For instance, there are only 2 USB ports on the motherboard. Soltek does support up to the 6 ports that the nForce2 chipset supports, however, in order to get the full 6 ports you need to purchase the extra USB cables. Otherwise you're stuck with the 2 onboard, unless you buy a USB hub or the USB device you use has a extra port.
The included ATA133 and floppy cable are standard. I would have liked to have seen 2 ATA133 cables included with the package. Too many manufacturers don't include 2 ATA133 cables with their bundle. Two cables would have added to the cost (ATA133 cables run for around $5 at my local PC shop) and probably increased the cost at retail as well.
Soltek goes all out in their printed manuals included with the package. The motherboard manual is well laid-out with pictures and descriptions of the step-by-step instructions for installing the motherboard, CPU, memory video card etc. Further, Soltek includes a manual for the included software that makes up for the value of this motherboard. Both manuals are well laid out and very comprehensive. To top it off, Soltek includes a quick installation guide which got me up and running 15 minutes after installing the components for my system.
Soltek includes 5 major pieces of software with the MRN-L. The software is: PowerQuest's Partition Magic 6.0, PowerQuest's Drive Image 4.0, Farstone's Virtual Drive 7, PCCillin 2002, and Farstone's Restore IT 3. Taken together, these 5 pieces of software are worth about $325 in price, if purchased separately. Of course, they're included with the motherboard, which makes the SL75-MRN-L an excellent value.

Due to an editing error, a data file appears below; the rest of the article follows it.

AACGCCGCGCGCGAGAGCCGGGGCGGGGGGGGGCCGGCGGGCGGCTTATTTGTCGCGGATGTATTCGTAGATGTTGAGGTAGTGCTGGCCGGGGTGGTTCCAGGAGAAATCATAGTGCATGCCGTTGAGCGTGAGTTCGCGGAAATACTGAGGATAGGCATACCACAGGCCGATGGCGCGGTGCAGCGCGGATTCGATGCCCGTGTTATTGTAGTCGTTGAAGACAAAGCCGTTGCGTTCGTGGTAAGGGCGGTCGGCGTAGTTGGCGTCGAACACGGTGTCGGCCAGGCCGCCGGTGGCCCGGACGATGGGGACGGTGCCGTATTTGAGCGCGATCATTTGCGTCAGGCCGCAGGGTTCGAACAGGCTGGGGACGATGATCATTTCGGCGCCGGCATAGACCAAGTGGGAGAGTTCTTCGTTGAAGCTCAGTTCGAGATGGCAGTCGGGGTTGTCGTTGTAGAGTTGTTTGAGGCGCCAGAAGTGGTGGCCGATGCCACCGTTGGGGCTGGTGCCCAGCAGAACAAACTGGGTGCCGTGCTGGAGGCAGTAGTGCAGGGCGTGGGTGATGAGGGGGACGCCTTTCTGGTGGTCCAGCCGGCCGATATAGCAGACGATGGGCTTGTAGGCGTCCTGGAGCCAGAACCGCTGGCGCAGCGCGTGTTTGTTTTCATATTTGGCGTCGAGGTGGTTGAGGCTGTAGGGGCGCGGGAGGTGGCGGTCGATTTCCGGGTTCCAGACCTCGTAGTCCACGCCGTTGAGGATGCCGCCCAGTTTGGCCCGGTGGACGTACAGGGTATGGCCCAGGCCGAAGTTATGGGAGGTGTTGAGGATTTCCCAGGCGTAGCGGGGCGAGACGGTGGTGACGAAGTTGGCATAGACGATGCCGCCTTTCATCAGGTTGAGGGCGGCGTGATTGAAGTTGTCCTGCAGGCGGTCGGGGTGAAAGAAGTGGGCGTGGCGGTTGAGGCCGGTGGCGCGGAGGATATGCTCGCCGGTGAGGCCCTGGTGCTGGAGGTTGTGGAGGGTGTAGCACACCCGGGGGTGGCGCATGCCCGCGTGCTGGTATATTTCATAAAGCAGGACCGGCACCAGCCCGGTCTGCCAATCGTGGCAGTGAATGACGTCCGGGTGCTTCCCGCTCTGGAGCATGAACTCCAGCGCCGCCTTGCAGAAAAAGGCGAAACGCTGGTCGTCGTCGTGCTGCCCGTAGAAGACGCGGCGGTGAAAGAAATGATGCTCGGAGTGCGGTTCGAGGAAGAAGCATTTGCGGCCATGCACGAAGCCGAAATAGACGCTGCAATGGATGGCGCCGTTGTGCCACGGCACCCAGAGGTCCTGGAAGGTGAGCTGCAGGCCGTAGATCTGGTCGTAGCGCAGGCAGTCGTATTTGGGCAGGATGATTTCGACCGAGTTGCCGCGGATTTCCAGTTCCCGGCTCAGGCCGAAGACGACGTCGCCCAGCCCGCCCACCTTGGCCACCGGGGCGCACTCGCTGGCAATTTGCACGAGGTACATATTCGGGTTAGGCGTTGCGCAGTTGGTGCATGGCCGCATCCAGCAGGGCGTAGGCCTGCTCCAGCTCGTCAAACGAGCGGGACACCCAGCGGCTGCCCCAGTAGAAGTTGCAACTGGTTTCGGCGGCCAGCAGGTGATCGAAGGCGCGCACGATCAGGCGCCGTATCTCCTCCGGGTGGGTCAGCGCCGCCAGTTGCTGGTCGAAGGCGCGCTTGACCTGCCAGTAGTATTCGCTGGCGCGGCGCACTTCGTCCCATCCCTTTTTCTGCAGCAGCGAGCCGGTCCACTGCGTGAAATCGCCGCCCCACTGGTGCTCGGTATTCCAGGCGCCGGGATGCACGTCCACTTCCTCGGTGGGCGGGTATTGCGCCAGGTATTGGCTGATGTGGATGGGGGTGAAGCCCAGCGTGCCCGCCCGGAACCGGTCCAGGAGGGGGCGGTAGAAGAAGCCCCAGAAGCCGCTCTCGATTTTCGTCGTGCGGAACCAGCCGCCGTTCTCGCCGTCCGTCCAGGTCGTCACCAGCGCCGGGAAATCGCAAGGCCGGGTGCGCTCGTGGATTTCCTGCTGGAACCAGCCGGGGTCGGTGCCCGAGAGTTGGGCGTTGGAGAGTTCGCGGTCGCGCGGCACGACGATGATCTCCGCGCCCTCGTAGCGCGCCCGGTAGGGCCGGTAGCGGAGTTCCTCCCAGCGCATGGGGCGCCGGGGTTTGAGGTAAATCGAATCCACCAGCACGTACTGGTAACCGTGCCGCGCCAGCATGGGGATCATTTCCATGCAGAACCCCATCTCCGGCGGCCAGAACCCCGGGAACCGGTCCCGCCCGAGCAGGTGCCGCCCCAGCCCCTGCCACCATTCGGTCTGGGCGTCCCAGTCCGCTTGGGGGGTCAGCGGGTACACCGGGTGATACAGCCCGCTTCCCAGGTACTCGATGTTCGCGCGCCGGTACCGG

Partition Magic is an excellent partitioning program. If you want to change the size of your hard drive partitions on the fly, allows several different partitions to be made for different operating systems (i.e. Linux, Windows XP, and Windows ME on one hard drive) and is a indispensable tool to the reviewer of a motherboard. As I haven't used anything but Windows XP for 2 years, there really isn't much of a need for me for Partition Magic.
Drive Image 6.0 is the PowerQuest equivalent to Norton's Ghost. The program can take a image of the current hard drive, and when needed restore that image, thus returning your hard drive to an earlier time. Without reinstalling all the programs one by one, Drive Image uses Smart Sector to do an image, instead of a file by file replace program.
Virtual Drive 7 is Farstone's CD/DVD player without a CD/DVD drive player. Basically, you can copy the CD to the hard disk and play it using Virtual Drive 7. It's rather useful for those that want to copy a copy of their games to the hard drive without needing to keep the CD in when playing the game. It's also useful for those that want to run multiple CD programs at one time, as Virtual drive allows up to 23 Virtual CD players at one time.
PCCillin 2002 is last year's Anti Virus program from Trend Micro. Trend Micro; along with other AV writers keep the engine up to date for the latest virus definitions, even after the next version or two is released. Therefore, PCCillin 2002 is still a viable AV program today, even with the availability of PCCillin 2003. Personally, however, I prefer Norton's AntiVirus.